This entry is part 7 of 7 in the series Up! Your! Deck!

378127_10150441621792624_1477312954_nIn order to review the new Commander 2013 product for Commandercast.com’s upcoming theme week, I was asked (actually ordered. You could even say I was… Commanded) to play an unaltered preconstructed deck, so that I could accurately assess its worth for the site’s fans. In my case I was assigned the Jund deck, and I went out to test it against some of the 1 on 1 decks Ottawa has to offer.

Not since American History X have I born witness to such a vicious curb stomping.

At least the guys beating me didn't have swastika tattoos. I think.

At least the guys beating me didn’t have swastika tattoos. I think.

Here is a quick summary of every game I played with the deck.

– My opponent plays cards. I play a series of lands that enter the battlefield tapped.

– As my opponent builds a board position I idly wonder if I will be able to play cards before I get killed.

– I have played a card!

– My opponent blows it up, or just gets rid of it by killing me. Wash, rinse, repeat.

Seriously, pretty much every game went like that. I would have done more damage to my opponents by doing my best Gambit impression and pitching cards at them throughout the game.

Although that raises questions about the aerodynamic properties of Dragon Shields.

Although that raises questions about the aerodynamic properties of Dragon Shields.

So I would not recommend playing a precon in a competitive meta unless you are feeling particularly masochistic. Luckily for me, I am not going to be writing the shortest article in Commandercast.com’s history, because I managed to sneak in a game on release day against 4 other players who bought precons. Here is the best highlights from that match, and also a epiphany I had while playing it.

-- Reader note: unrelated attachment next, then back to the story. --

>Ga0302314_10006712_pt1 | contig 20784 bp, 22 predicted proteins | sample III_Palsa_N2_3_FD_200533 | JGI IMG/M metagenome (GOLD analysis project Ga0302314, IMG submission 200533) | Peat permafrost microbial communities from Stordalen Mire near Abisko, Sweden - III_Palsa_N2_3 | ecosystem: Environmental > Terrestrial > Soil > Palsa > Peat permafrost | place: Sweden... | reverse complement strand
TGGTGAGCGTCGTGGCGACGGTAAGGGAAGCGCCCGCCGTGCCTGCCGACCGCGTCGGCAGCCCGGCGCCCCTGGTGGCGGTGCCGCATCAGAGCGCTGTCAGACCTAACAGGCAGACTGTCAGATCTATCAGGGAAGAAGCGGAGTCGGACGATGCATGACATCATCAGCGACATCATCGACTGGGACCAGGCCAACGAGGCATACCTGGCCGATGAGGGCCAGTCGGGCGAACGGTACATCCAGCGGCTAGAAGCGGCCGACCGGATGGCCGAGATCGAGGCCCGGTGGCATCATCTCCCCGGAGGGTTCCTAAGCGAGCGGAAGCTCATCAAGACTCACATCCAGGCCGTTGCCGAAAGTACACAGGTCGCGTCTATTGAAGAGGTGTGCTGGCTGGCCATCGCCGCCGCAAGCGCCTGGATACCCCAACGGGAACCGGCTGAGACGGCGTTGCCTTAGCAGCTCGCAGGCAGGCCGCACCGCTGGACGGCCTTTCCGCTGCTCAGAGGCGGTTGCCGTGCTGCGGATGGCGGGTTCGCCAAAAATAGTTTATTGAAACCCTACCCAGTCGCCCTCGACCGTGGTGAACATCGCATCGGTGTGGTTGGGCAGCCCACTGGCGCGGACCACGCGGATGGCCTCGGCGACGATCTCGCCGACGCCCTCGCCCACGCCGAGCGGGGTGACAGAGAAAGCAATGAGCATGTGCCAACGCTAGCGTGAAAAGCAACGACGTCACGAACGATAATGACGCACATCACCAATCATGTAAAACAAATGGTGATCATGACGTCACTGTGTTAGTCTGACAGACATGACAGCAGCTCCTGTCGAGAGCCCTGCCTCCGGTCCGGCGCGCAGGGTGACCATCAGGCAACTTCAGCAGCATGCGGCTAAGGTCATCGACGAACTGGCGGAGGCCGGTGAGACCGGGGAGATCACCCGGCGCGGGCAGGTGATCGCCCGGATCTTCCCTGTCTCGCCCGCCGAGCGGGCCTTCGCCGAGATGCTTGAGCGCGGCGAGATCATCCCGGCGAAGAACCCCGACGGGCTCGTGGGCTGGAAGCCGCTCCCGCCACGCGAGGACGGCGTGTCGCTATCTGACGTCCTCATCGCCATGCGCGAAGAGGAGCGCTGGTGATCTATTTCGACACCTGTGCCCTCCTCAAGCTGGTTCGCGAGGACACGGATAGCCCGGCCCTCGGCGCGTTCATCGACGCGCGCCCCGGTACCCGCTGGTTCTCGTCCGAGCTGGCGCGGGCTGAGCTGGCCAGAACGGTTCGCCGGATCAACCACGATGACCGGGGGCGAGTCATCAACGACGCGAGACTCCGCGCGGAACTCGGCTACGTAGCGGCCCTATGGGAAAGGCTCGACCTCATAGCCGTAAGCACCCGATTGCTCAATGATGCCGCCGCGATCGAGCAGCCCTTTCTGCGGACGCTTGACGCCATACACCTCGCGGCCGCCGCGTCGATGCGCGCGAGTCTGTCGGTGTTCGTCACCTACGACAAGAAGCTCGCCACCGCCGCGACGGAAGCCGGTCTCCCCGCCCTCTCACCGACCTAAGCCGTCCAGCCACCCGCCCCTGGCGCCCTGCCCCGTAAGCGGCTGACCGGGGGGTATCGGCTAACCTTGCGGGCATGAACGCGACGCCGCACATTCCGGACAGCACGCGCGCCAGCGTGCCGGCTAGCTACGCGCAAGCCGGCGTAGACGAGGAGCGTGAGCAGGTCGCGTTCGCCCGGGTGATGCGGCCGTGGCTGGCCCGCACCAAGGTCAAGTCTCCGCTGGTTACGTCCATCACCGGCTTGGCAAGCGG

The Players

Me: Our charming, handsome and flawless protagonist. I was playing the Jund precon with Prossh, Skyraider of Kher at the helm. My opponents, seated in order from my left and identified by their decks (because Magic players find shards easier to remember than names) are…

Grixis: A player named Sam, whom I’ve played with at a local college. He is a casual player, and the most I know about him is that he can make really nice custom proxies. He is using Nekusar, the Mindrazer as his general.

Esper: A player named Jeremy whom I just met and know absolutely nothing about. Does he make log cabins in his spare time? Maybe he cooks fine cuisine? I will never know. I do know that he brought the OtherJund player here to get his first EDH deck and that he swapped Oloro for Sharuum the Hegemon as his general.

OtherJund: Damian, the only player among us who has a cool name. He bought the Naya and Jund precons as his first EDH decks and decided to play Prossh, like me. Because he is a swagger jacker.

Bant: Chris is the last player at the table, and this is also his first EDH game. He is apparently big into standard though, and is very comfortable with Magic’s more technical rules. He is using Derevi, Empyrial Tactician as his general.

Now that we know the players, let us begin!

Place your bets now!

Place your bets now!

– I roll a twenty and get to go first. Haha, I have practically won already!